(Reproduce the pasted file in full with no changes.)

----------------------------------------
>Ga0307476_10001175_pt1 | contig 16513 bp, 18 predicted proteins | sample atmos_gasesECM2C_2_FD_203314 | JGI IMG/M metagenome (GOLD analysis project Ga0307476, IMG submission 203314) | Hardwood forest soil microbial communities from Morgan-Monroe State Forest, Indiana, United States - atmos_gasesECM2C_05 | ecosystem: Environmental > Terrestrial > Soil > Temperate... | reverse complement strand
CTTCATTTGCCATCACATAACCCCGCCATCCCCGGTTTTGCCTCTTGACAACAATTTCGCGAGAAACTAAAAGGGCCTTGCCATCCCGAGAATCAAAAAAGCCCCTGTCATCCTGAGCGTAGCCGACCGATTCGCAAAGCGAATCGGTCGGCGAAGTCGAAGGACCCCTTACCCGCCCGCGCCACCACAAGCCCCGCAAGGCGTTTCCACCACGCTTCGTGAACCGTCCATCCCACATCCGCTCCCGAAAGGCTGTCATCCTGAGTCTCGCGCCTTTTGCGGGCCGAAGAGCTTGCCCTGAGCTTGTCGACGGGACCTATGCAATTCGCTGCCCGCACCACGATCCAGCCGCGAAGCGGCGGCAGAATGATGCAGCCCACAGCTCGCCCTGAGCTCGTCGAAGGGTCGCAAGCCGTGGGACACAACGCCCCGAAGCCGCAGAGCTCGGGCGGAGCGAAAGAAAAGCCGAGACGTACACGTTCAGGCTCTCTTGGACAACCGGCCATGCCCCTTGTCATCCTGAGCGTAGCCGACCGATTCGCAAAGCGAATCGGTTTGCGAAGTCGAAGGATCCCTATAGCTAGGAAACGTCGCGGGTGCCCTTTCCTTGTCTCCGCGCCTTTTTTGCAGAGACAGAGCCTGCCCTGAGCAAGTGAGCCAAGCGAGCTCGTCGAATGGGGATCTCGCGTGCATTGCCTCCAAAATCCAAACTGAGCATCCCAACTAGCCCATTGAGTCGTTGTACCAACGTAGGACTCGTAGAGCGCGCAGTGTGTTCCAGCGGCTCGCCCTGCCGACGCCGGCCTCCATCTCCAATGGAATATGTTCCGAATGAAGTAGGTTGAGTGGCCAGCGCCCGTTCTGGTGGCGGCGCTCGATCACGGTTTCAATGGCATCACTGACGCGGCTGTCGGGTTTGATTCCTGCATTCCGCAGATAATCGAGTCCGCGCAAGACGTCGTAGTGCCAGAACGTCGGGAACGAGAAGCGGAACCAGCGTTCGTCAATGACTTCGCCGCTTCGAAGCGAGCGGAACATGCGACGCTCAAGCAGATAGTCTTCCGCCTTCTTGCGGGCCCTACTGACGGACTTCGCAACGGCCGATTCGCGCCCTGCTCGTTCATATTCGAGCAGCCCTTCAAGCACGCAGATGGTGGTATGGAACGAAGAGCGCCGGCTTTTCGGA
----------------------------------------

>Ga0307476_10001175_pt1 | contig 16513 bp, 18 predicted proteins | sample atmos_gasesECM2C_2_FD_203314 | JGI IMG/M metagenome (GOLD analysis project Ga0307476, IMG submission 203314) | Hardwood forest soil microbial communities from Morgan-Monroe State Forest, Indiana, United States - atmos_gasesECM2C_05 | ecosystem: Environmental > Terrestrial > Soil > Temperate... | reverse complement strand
CTTCATTTGCCATCACATAACCCCGCCATCCCCGGTTTTGCCTCTTGACAACAATTTCGCGAGAAACTAAAAGGGCCTTGCCATCCCGAGAATCAAAAAAGCCCCTGTCATCCTGAGCGTAGCCGACCGATTCGCAAAGCGAATCGGTCGGCGAAGTCGAAGGACCCCTTACCCGCCCGCGCCACCACAAGCCCCGCAAGGCGTTTCCACCACGCTTCGTGAACCGTCCATCCCACATCCGCTCCCGAAAGGCTGTCATCCTGAGTCTCGCGCCTTTTGCGGGCCGAAGAGCTTGCCCTGAGCTTGTCGACGGGACCTATGCAATTCGCTGCCCGCACCACGATCCAGCCGCGAAGCGGCGGCAGAATGATGCAGCCCACAGCTCGCCCTGAGCTCGTCGAAGGGTCGCAAGCCGTGGGACACAACGCCCCGAAGCCGCAGAGCTCGGGCGGAGCGAAAGAAAAGCCGAGACGTACACGTTCAGGCTCTCTTGGACAACCGGCCATGCCCCTTGTCATCCTGAGCGTAGCCGACCGATTCGCAAAGCGAATCGGTTTGCGAAGTCGAAGGATCCCTATAGCTAGGAAACGTCGCGGGTGCCCTTTCCTTGTCTCCGCGCCTTTTTTGCAGAGACAGAGCCTGCCCTGAGCAAGTGAGCCAAGCGAGCTCGTCGAATGGGGATCTCGCGTGCATTGCCTCCAAAATCCAAACTGAGCATCCCAACTAGCCCATTGAGTCGTTGTACCAACGTAGGACTCGTAGAGCGCGCAGTGTGTTCCAGCGGCTCGCCCTGCCGACGCCGGCCTCCATCTCCAATGGAATATGTTCCGAATGAAGTAGGTTGAGTGGCCAGCGCCCGTTCTGGTGGCGGCGCTCGATCACGGTTTCAATGGCATCACTGACGCGGCTGTCGGGTTTGATTCCTGCATTCCGCAGATAATCGAGTCCGCGCAAGACGTCGTAGTGCCAGAACGTCGGGAACGAGAAGCGGAACCAGCGTTCGTCAATGACTTCGCCGCTTCGAAGCGAGCGGAACATGCGACGCTCAAGCAGATAGTCTTCCGCCTTCTTGCGGGCCCTACTGACGGACTTCGCAACGGCCGATTCGCGCCCTGCTCGTTCATATTCGAGCAGCCCTTCAAGCACGCAGATGGTGGTATGGAACGAAGAGCGCCGGCTTTTCGGA